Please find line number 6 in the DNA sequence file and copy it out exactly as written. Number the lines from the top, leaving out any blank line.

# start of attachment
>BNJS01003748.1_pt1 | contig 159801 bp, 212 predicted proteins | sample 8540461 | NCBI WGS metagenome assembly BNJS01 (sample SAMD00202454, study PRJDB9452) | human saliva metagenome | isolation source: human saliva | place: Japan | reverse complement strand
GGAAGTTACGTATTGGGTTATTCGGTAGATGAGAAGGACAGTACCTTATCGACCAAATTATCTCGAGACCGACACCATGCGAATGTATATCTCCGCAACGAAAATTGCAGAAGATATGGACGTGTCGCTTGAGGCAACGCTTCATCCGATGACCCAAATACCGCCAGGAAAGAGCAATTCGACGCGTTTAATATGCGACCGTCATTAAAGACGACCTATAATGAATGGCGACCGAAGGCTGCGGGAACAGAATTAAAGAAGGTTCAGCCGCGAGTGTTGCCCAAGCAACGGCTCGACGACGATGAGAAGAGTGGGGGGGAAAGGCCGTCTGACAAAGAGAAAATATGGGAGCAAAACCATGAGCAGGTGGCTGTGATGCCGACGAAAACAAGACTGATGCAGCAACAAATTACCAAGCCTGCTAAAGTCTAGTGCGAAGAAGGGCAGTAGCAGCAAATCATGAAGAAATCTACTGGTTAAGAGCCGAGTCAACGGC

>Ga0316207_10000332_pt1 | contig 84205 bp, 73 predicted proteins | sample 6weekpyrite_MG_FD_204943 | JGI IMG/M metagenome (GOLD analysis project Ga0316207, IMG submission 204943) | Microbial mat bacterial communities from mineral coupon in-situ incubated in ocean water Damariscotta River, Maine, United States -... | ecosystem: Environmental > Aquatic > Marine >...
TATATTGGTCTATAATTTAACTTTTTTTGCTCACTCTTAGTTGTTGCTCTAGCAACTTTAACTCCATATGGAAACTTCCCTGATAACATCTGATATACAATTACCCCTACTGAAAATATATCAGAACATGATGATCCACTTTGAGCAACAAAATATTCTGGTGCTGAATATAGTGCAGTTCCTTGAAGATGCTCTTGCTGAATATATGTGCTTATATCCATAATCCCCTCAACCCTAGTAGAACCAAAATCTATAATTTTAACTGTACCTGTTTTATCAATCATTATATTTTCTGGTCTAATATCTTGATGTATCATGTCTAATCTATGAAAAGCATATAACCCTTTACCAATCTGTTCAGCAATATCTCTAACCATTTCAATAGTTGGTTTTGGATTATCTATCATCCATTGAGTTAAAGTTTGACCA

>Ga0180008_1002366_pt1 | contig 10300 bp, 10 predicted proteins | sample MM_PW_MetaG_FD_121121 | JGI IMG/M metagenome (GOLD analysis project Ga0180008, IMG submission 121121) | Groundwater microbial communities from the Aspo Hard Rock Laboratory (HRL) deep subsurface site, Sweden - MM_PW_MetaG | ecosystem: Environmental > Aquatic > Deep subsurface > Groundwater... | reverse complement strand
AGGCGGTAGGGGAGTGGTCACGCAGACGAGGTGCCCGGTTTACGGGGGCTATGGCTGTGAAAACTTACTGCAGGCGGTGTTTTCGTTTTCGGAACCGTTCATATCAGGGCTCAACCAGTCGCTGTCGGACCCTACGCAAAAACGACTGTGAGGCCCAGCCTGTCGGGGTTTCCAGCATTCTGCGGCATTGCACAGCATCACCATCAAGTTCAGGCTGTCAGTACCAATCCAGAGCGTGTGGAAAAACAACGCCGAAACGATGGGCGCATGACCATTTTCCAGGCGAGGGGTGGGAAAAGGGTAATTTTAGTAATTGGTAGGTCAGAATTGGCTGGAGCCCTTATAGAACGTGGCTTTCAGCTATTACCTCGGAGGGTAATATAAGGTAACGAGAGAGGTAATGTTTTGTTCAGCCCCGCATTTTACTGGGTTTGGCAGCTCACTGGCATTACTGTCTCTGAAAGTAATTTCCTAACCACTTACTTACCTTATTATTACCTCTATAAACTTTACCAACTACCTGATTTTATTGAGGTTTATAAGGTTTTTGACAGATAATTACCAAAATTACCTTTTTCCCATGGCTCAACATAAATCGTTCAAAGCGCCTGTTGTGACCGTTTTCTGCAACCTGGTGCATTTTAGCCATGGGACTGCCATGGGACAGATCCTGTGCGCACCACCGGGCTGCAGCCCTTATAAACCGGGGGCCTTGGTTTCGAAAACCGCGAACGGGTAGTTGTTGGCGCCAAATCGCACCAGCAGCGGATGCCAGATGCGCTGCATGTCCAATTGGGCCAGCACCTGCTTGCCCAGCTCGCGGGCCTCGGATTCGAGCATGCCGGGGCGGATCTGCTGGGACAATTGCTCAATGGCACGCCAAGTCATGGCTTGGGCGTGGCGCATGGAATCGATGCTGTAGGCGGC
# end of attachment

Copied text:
AGGCGGTAGGGGAGTGGTCACGCAGACGAGGTGCCCGGTTTACGGGGGCTATGGCTGTGAAAACTTACTGCAGGCGGTGTTTTCGTTTTCGGAACCGTTCATATCAGGGCTCAACCAGTCGCTGTCGGACCCTACGCAAAAACGACTGTGAGGCCCAGCCTGTCGGGGTTTCCAGCATTCTGCGGCATTGCACAGCATCACCATCAAGTTCAGGCTGTCAGTACCAATCCAGAGCGTGTGGAAAAACAACGCCGAAACGATGGGCGCATGACCATTTTCCAGGCGAGGGGTGGGAAAAGGGTAATTTTAGTAATTGGTAGGTCAGAATTGGCTGGAGCCCTTATAGAACGTGGCTTTCAGCTATTACCTCGGAGGGTAATATAAGGTAACGAGAGAGGTAATGTTTTGTTCAGCCCCGCATTTTACTGGGTTTGGCAGCTCACTGGCATTACTGTCTCTGAAAGTAATTTCCTAACCACTTACTTACCTTATTATTACCTCTATAAACTTTACCAACTACCTGATTTTATTGAGGTTTATAAGGTTTTTGACAGATAATTACCAAAATTACCTTTTTCCCATGGCTCAACATAAATCGTTCAAAGCGCCTGTTGTGACCGTTTTCTGCAACCTGGTGCATTTTAGCCATGGGACTGCCATGGGACAGATCCTGTGCGCACCACCGGGCTGCAGCCCTTATAAACCGGGGGCCTTGGTTTCGAAAACCGCGAACGGGTAGTTGTTGGCGCCAAATCGCACCAGCAGCGGATGCCAGATGCGCTGCATGTCCAATTGGGCCAGCACCTGCTTGCCCAGCTCGCGGGCCTCGGATTCGAGCATGCCGGGGCGGATCTGCTGGGACAATTGCTCAATGGCACGCCAAGTCATGGCTTGGGCGTGGCGCATGGAATCGATGCTGTAGGCGGC